Things to improve:
Focuses and the too much talent granting virtues make the characters overspecialized.
It supports only learning from books.
Some hints how the rules work in the practice and what is reasonable would help new and sometimes advanced players.

What the other people said! And on top of that, that the editor and authors have done a bloody good job on keeping the various supplements both flowing steadily and keeping them very much in sync with each other and the line.

A contrary view:

If you want to continue to embrace the world created by 4th Ed. et al, do not TOUCH the 5th Ed. It turns the logic of the milieu inside out when it comes to non-Hermetic traditions, makes magic cumulatively toxic, and has broken the balance of powers in the Realms, with the Dominion coming close to crushing anything and everything else.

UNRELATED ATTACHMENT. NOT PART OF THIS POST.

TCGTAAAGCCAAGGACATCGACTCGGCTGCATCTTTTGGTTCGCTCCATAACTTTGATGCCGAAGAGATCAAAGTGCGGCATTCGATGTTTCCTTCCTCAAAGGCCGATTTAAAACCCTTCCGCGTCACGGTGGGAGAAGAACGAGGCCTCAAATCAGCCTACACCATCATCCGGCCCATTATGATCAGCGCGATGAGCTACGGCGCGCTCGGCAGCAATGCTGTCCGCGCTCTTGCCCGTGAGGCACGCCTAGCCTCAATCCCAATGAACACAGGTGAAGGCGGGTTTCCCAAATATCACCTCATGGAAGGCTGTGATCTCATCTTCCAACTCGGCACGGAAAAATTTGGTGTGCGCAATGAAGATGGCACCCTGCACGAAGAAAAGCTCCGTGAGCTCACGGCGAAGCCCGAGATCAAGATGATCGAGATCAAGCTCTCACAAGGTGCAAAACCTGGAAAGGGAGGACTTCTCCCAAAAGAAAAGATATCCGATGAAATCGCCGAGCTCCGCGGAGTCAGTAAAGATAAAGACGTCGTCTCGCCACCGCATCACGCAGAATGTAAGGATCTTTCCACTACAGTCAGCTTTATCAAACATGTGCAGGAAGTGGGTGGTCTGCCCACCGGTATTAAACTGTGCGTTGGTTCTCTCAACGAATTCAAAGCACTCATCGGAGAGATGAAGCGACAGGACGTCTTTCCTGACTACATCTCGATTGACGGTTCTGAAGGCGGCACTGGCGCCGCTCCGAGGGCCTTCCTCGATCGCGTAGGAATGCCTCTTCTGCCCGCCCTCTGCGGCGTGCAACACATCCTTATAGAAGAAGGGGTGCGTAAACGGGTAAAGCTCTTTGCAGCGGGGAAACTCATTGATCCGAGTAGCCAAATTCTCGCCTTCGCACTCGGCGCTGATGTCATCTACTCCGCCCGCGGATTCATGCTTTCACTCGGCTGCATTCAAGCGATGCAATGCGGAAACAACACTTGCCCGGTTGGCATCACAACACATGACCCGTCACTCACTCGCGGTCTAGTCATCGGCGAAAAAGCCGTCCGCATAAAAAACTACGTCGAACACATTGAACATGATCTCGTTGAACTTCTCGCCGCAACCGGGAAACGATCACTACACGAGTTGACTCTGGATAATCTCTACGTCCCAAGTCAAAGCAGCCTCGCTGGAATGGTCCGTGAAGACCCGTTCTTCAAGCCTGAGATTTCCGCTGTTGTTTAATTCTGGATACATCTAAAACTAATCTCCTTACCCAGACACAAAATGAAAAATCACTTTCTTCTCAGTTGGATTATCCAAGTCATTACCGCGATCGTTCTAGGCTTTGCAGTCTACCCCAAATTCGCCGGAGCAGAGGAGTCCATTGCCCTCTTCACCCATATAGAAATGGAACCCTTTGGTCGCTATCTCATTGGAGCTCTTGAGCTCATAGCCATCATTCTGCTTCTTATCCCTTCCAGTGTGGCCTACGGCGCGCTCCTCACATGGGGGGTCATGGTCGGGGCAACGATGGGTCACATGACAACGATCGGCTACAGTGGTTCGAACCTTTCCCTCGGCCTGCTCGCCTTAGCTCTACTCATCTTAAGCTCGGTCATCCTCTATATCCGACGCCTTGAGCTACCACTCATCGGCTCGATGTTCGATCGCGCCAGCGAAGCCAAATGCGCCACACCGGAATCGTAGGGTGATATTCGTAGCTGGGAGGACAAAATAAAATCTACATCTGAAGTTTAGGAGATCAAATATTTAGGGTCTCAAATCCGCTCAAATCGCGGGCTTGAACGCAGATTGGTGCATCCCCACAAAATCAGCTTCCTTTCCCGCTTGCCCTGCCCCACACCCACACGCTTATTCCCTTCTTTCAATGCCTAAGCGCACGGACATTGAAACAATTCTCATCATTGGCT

There may be things worthwhile in the sourcebooks, but the psychic dissonance generated by the main book can be most unpleasant.

Indeed. But if that doesn't convince you, here...

Our group were playing the same campaign in Wales when the 5th edition came out.
We decided to wait until we've read and review the new edition before deciding if we were to convert or not.

When I got my book, it took me a few hours of reading to know we would convert. In my opinion, the 5th edition is better as the 4th.
It's as simple as that.

Eric Tyrrell up here explained the best objective reasons to convert, I think they should convince any "serious" player of Ars Mag.
For me, the stronger points are:

To sum all this up: the rules are better.

For me, the rules are almost all there is to gain from a published RPG system. The campaign background proper needs to be built using any material, from Ars Mag 5th, 4th, 3th, etc, internet, books, etc.

I can't agree with that because we kept the same "world" we used in our campaign when we converted from 4th to 5th. For us, it was easier to convert and "houserule" a few minor points, then to stay with 4th. 4th had too much problems in it compared to 5th. It goes as far as that !